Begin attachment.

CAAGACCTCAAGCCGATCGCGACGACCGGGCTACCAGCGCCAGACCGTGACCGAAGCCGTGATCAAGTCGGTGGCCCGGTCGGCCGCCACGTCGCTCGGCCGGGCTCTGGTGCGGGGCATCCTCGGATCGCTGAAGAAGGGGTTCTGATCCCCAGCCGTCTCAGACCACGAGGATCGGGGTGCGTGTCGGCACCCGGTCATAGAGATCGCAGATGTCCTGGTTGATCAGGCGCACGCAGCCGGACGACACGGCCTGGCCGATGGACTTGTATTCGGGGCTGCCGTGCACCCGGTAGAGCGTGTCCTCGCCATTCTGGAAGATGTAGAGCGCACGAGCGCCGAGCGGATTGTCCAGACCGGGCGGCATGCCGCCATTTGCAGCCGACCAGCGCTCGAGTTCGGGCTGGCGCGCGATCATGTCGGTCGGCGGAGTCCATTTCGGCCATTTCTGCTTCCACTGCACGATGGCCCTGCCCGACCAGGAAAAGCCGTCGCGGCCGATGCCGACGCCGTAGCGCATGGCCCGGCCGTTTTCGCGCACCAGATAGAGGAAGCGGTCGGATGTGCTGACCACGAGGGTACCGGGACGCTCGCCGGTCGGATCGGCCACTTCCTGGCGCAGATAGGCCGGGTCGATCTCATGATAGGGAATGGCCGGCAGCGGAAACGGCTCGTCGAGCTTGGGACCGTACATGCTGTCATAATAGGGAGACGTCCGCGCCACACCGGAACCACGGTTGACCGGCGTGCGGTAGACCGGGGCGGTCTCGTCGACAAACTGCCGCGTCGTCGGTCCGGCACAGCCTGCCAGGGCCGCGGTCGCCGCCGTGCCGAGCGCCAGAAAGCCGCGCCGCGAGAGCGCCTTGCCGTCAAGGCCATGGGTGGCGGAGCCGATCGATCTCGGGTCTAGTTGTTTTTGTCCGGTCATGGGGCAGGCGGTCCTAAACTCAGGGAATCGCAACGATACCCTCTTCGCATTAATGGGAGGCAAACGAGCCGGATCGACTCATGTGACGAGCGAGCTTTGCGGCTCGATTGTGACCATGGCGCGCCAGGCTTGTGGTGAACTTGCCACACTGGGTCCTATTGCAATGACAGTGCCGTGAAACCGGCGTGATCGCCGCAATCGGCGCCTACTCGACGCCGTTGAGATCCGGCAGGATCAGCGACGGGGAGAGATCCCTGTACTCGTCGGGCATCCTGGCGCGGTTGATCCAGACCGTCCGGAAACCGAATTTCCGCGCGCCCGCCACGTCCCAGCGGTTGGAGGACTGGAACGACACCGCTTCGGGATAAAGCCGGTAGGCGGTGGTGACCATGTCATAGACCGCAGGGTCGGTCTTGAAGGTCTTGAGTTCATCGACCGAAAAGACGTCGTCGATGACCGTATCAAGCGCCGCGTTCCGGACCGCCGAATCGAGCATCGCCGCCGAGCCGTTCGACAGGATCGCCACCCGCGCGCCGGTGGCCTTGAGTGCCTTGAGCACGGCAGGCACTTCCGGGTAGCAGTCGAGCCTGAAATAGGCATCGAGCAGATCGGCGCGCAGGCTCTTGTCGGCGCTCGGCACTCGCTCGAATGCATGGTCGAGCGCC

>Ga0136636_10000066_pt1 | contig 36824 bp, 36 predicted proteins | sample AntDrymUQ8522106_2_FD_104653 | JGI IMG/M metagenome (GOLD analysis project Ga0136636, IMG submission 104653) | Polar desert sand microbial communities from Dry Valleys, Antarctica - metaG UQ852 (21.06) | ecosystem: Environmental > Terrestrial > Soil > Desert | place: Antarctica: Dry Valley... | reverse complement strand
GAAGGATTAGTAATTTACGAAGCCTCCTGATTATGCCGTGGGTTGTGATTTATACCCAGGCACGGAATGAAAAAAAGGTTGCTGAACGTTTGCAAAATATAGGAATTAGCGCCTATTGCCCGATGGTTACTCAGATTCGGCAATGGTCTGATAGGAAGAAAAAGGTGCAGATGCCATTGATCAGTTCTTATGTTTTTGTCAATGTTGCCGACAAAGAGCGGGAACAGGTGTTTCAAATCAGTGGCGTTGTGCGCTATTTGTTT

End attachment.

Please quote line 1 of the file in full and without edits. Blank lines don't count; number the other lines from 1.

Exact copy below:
CAAGACCTCAAGCCGATCGCGACGACCGGGCTACCAGCGCCAGACCGTGACCGAAGCCGTGATCAAGTCGGTGGCCCGGTCGGCCGCCACGTCGCTCGGCCGGGCTCTGGTGCGGGGCATCCTCGGATCGCTGAAGAAGGGGTTCTGATCCCCAGCCGTCTCAGACCACGAGGATCGGGGTGCGTGTCGGCACCCGGTCATAGAGATCGCAGATGTCCTGGTTGATCAGGCGCACGCAGCCGGACGACACGGCCTGGCCGATGGACTTGTATTCGGGGCTGCCGTGCACCCGGTAGAGCGTGTCCTCGCCATTCTGGAAGATGTAGAGCGCACGAGCGCCGAGCGGATTGTCCAGACCGGGCGGCATGCCGCCATTTGCAGCCGACCAGCGCTCGAGTTCGGGCTGGCGCGCGATCATGTCGGTCGGCGGAGTCCATTTCGGCCATTTCTGCTTCCACTGCACGATGGCCCTGCCCGACCAGGAAAAGCCGTCGCGGCCGATGCCGACGCCGTAGCGCATGGCCCGGCCGTTTTCGCGCACCAGATAGAGGAAGCGGTCGGATGTGCTGACCACGAGGGTACCGGGACGCTCGCCGGTCGGATCGGCCACTTCCTGGCGCAGATAGGCCGGGTCGATCTCATGATAGGGAATGGCCGGCAGCGGAAACGGCTCGTCGAGCTTGGGACCGTACATGCTGTCATAATAGGGAGACGTCCGCGCCACACCGGAACCACGGTTGACCGGCGTGCGGTAGACCGGGGCGGTCTCGTCGACAAACTGCCGCGTCGTCGGTCCGGCACAGCCTGCCAGGGCCGCGGTCGCCGCCGTGCCGAGCGCCAGAAAGCCGCGCCGCGAGAGCGCCTTGCCGTCAAGGCCATGGGTGGCGGAGCCGATCGATCTCGGGTCTAGTTGTTTTTGTCCGGTCATGGGGCAGGCGGTCCTAAACTCAGGGAATCGCAACGATACCCTCTTCGCATTAATGGGAGGCAAACGAGCCGGATCGACTCATGTGACGAGCGAGCTTTGCGGCTCGATTGTGACCATGGCGCGCCAGGCTTGTGGTGAACTTGCCACACTGGGTCCTATTGCAATGACAGTGCCGTGAAACCGGCGTGATCGCCGCAATCGGCGCCTACTCGACGCCGTTGAGATCCGGCAGGATCAGCGACGGGGAGAGATCCCTGTACTCGTCGGGCATCCTGGCGCGGTTGATCCAGACCGTCCGGAAACCGAATTTCCGCGCGCCCGCCACGTCCCAGCGGTTGGAGGACTGGAACGACACCGCTTCGGGATAAAGCCGGTAGGCGGTGGTGACCATGTCATAGACCGCAGGGTCGGTCTTGAAGGTCTTGAGTTCATCGACCGAAAAGACGTCGTCGATGACCGTATCAAGCGCCGCGTTCCGGACCGCCGAATCGAGCATCGCCGCCGAGCCGTTCGACAGGATCGCCACCCGCGCGCCGGTGGCCTTGAGTGCCTTGAGCACGGCAGGCACTTCCGGGTAGCAGTCGAGCCTGAAATAGGCATCGAGCAGATCGGCGCGCAGGCTCTTGTCGGCGCTCGGCACTCGCTCGAATGCATGGTCGAGCGCC